Bottom Bracket Basics
Lately my inbox has been overflowing with questions about bottom brackets. So I thought I'd write this simple guide that I can later forward to those seeking advice. Of course, this is only about square taper cranks and BBs.
What spindle length?
I often get questions such as, "What is the proper BB spindle length for a 1954 Urago mixte?" Come on; I'm not Sheldon Brown! In any case, the length of your BB spindle is determined largely by the model of crank you use, not by the type of bike. Every crank's manufacturer recommends a BB type and length. Of course, if the crank is long out of production, a lengthy conversation with Google may be required to find the specification.
As with anything, it's not quite that simple. There are a couple of other factors that can influence spindle length. If your bike has particularly wide chain stays, such as those on a mountain bike or a loaded tourer, a longer spindle may be require in order to ensure that the crank arms clear the chain stays. Often, the only way to be sure is to install the crank and see if the BB works. If not, measure the interference or gap and buy a second BB. Unfortunately BBs that have been installed are not returnable, but there is always E-bay. The other factor that might influence spindle length is BB spindle taper.
Symmetrical VS non-symmetrical spindles
Some BB are non-symmetrical: the spindle is longer on the drive side. Today it can be hard to find the proper non-symmetrical spindle BB for old cranks. One solution is to use bottom bracket spacers to push the BB over a few mm, effectively making a non-symmetrical BB. Or you can just get a slightly wider symmetrical BB and not worry about it.
The vast majority of square taper cranks uses either an ISO or a JIS taper. Basically, the angle of these two types is almost identical. It's just that a different portion of the taper is used, as I've tried to show in my sketch.
For the most part, only Italian frames use ISO today. The rest of the world uses JIS. But there are exceptions, such as the top-of-the-line Sugino track cranks; all other Sugino cranks are JIS. Some older cranks from Stronglight, TA, and other European companies also used ISO tapers. Only Ofmega and Avocet, of the major manufacturers, used a proprietary taper.
It's usually possible to fit an ISO crank on a JIS BB. The only caveat is that the crank will be 3-4mm wider than if an ISO BB was used, so pick a slightly narrower spindle and tighten the crank bolts securely.
I don't recommend using a JIS crank on an ISO spindle because the crank may bottom out, thus permanently ruining the taper. If, however, you are careful, it will work with some combinations.
One of the problems with this whole idea is that manufacturers sometimes take a casual attitude toward following one standard or the other. I have seen TA cranks, for example, that appear to be ISO and an identical crank that's JIS, or perhaps something in between.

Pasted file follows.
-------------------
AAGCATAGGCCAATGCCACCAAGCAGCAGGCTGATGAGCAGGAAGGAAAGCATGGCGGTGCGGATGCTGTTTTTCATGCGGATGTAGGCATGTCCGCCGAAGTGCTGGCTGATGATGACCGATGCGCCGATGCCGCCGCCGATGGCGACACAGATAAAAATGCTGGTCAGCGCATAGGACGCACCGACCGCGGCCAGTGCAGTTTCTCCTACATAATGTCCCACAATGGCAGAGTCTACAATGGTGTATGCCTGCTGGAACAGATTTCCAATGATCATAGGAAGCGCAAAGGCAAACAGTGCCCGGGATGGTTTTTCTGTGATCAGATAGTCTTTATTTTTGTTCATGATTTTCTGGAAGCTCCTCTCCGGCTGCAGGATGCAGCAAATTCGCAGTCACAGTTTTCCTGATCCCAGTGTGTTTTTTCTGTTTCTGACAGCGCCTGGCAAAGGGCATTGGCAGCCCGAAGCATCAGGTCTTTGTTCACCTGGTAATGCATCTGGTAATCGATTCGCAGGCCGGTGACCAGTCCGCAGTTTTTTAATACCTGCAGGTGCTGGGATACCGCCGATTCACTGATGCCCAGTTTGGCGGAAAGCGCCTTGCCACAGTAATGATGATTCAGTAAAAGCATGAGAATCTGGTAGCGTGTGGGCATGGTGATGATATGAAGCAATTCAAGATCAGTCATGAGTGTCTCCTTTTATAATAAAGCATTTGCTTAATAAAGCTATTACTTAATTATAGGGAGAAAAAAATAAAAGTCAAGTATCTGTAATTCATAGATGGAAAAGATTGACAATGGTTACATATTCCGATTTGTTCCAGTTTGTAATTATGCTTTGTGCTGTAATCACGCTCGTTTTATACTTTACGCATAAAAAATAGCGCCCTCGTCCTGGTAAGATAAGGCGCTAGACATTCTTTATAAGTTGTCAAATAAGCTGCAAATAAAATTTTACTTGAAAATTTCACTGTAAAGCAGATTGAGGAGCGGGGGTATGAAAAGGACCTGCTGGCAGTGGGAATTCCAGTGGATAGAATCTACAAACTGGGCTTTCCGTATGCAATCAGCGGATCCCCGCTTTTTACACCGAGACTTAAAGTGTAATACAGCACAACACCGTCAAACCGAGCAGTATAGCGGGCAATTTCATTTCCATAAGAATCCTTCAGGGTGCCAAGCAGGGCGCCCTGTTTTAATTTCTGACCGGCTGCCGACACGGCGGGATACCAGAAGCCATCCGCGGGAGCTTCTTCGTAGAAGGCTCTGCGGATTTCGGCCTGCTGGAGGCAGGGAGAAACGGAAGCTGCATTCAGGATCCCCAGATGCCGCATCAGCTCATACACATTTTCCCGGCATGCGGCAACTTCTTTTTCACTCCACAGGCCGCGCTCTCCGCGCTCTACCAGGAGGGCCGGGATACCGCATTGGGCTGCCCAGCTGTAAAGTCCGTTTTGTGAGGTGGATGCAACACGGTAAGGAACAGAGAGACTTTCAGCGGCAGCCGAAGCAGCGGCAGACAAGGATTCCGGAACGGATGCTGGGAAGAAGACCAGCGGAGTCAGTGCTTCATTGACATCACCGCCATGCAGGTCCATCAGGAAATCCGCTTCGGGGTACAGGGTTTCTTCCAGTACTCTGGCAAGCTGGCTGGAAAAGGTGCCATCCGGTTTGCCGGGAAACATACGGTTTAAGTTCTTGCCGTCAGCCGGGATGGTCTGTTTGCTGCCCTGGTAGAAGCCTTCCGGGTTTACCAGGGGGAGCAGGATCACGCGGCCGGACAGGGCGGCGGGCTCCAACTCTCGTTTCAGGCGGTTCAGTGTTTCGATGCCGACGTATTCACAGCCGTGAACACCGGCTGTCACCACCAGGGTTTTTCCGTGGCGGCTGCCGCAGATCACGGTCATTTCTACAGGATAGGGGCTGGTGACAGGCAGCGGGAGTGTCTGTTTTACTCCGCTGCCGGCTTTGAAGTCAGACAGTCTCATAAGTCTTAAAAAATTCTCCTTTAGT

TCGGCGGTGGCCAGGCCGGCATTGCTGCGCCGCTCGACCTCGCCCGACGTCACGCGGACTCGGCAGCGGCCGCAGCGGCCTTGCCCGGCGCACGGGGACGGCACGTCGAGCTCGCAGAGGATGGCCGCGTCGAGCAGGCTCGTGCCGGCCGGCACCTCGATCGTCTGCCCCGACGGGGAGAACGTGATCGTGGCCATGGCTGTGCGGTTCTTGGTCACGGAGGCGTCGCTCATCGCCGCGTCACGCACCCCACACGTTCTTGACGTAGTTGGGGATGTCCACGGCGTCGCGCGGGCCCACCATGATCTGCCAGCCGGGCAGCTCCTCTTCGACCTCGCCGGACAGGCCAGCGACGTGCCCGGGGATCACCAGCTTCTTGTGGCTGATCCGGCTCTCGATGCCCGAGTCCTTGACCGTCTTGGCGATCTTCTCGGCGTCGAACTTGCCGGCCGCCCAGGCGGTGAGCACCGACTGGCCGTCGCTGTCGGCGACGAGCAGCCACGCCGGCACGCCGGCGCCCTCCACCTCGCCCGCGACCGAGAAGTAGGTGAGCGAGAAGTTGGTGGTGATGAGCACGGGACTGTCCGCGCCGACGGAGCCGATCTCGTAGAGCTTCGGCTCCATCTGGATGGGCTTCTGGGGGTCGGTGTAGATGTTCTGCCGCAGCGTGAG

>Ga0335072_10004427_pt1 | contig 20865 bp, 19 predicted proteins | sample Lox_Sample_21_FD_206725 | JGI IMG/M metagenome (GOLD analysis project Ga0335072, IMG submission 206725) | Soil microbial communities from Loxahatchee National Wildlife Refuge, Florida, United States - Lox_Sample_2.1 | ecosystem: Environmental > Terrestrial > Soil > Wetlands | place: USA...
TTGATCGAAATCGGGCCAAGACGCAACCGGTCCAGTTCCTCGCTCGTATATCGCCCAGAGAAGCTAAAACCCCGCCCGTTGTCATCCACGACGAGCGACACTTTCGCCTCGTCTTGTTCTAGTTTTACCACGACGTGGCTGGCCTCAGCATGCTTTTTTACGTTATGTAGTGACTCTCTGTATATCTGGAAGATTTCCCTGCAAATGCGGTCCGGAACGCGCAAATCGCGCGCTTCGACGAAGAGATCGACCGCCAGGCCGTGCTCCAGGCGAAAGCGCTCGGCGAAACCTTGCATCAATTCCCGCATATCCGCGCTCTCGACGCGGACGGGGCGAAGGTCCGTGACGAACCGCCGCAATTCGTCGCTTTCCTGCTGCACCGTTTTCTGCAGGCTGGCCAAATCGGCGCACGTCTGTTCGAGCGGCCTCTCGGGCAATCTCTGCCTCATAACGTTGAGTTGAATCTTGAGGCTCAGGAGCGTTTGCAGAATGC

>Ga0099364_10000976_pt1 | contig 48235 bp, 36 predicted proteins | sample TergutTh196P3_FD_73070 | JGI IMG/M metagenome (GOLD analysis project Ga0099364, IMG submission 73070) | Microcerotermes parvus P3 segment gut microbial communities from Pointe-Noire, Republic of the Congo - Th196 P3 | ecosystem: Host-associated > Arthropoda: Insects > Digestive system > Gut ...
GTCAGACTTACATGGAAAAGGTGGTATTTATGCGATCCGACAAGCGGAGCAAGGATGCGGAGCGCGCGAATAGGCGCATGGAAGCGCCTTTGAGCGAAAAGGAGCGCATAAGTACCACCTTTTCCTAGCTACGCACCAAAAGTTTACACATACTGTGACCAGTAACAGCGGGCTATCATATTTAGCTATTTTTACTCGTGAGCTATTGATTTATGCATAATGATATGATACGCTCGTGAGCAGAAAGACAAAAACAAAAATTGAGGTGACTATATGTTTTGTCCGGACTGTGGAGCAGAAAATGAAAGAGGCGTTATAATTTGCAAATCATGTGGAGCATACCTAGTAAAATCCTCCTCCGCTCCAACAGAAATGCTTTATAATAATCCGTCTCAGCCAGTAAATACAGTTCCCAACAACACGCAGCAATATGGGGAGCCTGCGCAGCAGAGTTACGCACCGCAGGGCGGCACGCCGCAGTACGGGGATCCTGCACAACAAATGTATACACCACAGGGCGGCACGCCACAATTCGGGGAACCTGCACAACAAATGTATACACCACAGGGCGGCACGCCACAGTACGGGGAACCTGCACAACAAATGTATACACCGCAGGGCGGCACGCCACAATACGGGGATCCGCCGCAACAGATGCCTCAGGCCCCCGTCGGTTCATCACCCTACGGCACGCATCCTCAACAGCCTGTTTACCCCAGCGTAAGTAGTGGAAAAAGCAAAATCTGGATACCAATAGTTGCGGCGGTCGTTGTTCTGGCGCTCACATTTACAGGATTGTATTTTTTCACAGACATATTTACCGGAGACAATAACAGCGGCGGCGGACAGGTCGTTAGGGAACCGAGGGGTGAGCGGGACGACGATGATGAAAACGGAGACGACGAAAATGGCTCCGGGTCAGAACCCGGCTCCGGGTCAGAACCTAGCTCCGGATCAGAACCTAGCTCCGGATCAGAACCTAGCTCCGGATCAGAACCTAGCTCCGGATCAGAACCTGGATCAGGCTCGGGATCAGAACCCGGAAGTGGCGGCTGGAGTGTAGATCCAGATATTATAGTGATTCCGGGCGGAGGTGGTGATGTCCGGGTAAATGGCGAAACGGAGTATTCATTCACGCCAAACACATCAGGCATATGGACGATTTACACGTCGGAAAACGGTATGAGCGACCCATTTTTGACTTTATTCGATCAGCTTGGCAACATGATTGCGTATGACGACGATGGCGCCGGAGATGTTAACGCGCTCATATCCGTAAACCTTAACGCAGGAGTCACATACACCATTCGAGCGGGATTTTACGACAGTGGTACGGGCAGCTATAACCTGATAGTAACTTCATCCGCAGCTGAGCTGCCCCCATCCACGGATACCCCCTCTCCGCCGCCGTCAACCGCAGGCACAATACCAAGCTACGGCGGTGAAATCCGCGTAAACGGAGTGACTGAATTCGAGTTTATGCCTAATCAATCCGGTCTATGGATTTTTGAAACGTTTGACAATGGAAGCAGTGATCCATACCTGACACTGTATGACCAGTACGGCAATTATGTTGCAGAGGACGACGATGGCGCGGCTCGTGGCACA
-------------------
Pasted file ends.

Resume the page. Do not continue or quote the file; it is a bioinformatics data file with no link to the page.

Let us begin with the French standard because this is, after all, Velo Orange. The French decided that BB shells should be 68mm wide, threading should be35mm x 1mm, and both cups should tighten to the right. Simple and effective! Of course, VO makes French Bottom Brackets.
The Swiss, improved the French standard by reversing the thread on the drive side. This became the Swiss standard and was adopted not only by Swiss manufacturers but also by a few French companies, notably Motobecane. (Motobecane also used French threading on occasion and later switched to British threading; good luck.) The BB shell is 68mm wide and also threaded 35mm X 1mm; but the left cup tightens to the right and the right to the left.
The reason for this improved standard was that the spinning of the crank was thought to loosen the right-hand thread non-drive BB cups. After a few decades, the Swiss noticed that French cyclists, in fact, were not stopping every few miles to tighten their cups. And so the standard was quietly abandoned. The only Swiss threaded BBs made today are the super expensive Phil Wood units. But VO does have a Threadless BB that is a less expensive alternative.
The French standard was also eventually abandoned and, to the everlasting annoyance of the French and of francophiles everywhere, the British/English (or ISO) standard became the world standard. If your classic frame was made in America, Japan, Taiwan, Germany, or Britain, it almost certainly accepts a English threaded BB. This standard is 1.375" X 24 tpi with the left cup tightening to the right and the right to the left; the BB shell is 68mm wide. All VO frames use an English Threaded BB.
Not leaving well enough alone, some British manufacturers, particularly Raleigh, came up with other standards that are outside of my understanding, as did some old American manufacturers.
Finally the Italians, who we reluctantly acknowledge do know something about bicycles, if only the racing sort, blithely ignored everyone else and stuck to their own standard. The Italian BB shell is 70mm wide and has 36 mm X 24 tpi threading; both cups tighten to the right. VO makes Italian Threaded BBs in sizes to fit our cranks.
Speaking of Italian BBs, I should note again that at least one company, Ofmega, used there own propitiatory axle taper. They also made Avocet cranks which use the same bizarre standard. A regular taper won't work. I know this since I destroyed an Ofmega crank on my old race bike by trying it. Find a BB on E-bay if you have one of these.
Damaged BB shells
So there you have it, a gross oversimplification of BB standards that should, nonetheless, provide sufficient information to fit 99% of traditional frames with BBs.
If you need help installing BBs, please read the excellent BB section at the Park Tools site.